Operator to Owner: An Entrepreneur’s Journey

I run into a lot of entrepreneurs on Startup Guild that struggle with the idea of letting go of control of their business. But it is a necessary step if you want to grow your empire.

You see, many businesses have a cap, but it’s not like what you think. For the sake of easy example let’s use a brick and mortar business that everyone will understand, a restaurant.

Let’s say you run a restaurant in Los Angeles. Hopefully you reach a point in your journey where you are consistently busy and the tables are full. If the tables are full, you are at your cap there. However, there are still ways to make more money.

The first of which is raising the prices. That’s how supply and demand works. If you have a six month wait list, like French Laundry did when I went there, you can demand $250+ a meal. That’s because people are willing to pay it. Granted, this was a 3 Michelin Star restaurant in Napa Valley with a celebrity chef and an 11 course degustation menu. But there’s no reason you can’t set high goals for your business too.

Once you’ve done what you can with filling the seats and raising the price, you can move on to other things such as up-sells. In the restaurant example that would probably be alcohol (wine, champagne mostly for high ticket up-sells).

At some point this will also reach it’s cap and you’ll be at French Laundry prices, where they can demand xxx% markup on wine and actually get it.

Now that the business is running smoothly and you’re maximizing everything you can, you have certainly done your job as an operator of that business.

At this stage you are at a pivotal crossroad. You can continue to be the operator of the business and work on small tweaks here and there to increase your revenue further, or you can hire someone to replace you and move on to the next restaurant or business.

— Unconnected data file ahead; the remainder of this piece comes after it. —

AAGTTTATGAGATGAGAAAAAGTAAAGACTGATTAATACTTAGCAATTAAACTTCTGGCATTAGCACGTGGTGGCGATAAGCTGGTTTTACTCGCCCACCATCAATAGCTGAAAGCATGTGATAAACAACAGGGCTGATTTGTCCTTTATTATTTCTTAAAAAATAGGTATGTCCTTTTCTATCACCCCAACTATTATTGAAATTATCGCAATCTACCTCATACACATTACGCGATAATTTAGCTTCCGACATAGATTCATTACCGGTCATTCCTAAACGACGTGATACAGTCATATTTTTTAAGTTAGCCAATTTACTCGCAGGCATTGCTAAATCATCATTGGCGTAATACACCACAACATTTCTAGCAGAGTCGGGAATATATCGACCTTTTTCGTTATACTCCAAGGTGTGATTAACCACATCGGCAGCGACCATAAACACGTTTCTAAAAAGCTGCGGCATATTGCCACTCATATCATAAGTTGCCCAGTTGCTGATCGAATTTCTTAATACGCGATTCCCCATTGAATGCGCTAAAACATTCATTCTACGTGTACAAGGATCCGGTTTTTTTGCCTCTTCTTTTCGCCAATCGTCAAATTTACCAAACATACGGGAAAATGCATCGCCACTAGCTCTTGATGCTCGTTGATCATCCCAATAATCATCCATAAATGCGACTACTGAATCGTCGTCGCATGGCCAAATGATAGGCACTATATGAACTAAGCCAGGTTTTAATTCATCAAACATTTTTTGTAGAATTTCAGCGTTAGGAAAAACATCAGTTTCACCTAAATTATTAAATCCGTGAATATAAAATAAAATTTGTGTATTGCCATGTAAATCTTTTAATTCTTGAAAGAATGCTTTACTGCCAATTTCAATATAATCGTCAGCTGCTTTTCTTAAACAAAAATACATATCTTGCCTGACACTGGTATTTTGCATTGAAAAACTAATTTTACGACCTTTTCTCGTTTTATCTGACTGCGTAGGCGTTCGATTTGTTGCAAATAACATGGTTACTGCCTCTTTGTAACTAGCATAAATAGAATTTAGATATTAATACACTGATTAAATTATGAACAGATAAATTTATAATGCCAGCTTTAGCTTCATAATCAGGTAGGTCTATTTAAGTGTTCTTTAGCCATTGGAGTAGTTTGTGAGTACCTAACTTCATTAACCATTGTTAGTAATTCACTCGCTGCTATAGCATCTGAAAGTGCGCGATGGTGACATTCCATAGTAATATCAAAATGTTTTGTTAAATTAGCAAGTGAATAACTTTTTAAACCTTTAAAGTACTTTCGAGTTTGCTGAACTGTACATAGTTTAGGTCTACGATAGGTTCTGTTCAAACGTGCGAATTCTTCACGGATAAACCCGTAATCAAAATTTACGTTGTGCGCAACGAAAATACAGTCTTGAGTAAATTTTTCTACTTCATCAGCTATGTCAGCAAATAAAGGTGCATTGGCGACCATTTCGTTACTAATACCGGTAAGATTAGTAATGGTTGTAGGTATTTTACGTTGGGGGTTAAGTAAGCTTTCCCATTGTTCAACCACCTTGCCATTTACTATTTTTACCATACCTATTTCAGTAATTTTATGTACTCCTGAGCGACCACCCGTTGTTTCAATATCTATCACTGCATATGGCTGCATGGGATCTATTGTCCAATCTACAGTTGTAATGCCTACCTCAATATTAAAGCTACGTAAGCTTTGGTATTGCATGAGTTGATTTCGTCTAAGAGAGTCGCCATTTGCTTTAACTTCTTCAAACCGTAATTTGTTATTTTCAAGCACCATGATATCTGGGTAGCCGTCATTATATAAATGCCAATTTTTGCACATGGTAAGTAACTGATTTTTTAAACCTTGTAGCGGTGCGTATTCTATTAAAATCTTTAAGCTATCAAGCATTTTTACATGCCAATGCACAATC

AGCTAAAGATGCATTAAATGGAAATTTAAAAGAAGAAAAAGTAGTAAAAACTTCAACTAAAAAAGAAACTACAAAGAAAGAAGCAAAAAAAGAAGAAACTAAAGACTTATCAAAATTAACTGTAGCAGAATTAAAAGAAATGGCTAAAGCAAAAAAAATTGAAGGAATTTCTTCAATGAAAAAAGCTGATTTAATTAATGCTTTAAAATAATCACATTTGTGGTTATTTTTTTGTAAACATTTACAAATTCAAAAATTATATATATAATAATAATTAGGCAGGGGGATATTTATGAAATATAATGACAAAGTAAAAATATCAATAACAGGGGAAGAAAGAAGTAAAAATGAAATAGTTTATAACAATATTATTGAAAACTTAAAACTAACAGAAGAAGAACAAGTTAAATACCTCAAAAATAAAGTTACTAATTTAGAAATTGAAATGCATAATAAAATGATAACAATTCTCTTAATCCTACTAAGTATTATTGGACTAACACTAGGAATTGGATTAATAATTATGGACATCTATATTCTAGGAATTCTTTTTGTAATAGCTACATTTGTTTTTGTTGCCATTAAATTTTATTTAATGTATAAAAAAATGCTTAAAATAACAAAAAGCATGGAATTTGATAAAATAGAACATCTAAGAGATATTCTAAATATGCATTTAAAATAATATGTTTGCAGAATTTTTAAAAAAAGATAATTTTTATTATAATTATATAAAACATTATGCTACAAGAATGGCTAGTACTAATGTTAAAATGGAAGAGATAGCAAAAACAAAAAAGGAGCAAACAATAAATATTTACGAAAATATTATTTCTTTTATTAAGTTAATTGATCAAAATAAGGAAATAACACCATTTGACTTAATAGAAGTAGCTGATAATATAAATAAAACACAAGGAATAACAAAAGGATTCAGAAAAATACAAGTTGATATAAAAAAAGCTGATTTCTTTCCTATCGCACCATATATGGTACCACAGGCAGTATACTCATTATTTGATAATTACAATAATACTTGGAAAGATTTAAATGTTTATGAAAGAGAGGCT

Most smart entrepreneurs once they reach this true and final cap will start the next restaurant/business. That’s because there is more money and expansion in starting something new rather than improving something that you’ve already maximized very well.

The key here is finding someone to replace you that can do close to as good of a job as you can. You may or may not find someone right off the bat that can do it as well as you can, because you have run it for a long time and have the inside experience with this particular business. 

A lot of people get stuck here because they don’t feel that they can find someone to run the business as well as they can, or because they aren’t sure if the next venture will be successful. And they don’t want to increase their expenses by replacing themselves and hiring someone to do what they did.

But, think about it this way. You can always go back to that main business. You can test the water so to speak and see what happens. Growth and expansion is worth the risk. You’ve already done it once, you can do it again!

A lot of people get “stuck” in this phase and just end up managing that one business instead of expanding upon their entrepreneurial journey with new challenges.

And the amazing thing that happens when you really push yourself is that you grow and get smarter as an entrepreneur. Skills that you will develop in the next thing may ultimately come back to help you in the first business, to raise that cap that we spoke of. You can still have a say in that first business but just be far less hands on.

Take a chance and expand your business. That’s how thousand-airs get to millionaires and how millionaires get to billionaires. Most of the very successful entrepreneur friends of mine have at least 10 businesses that they are involved in.

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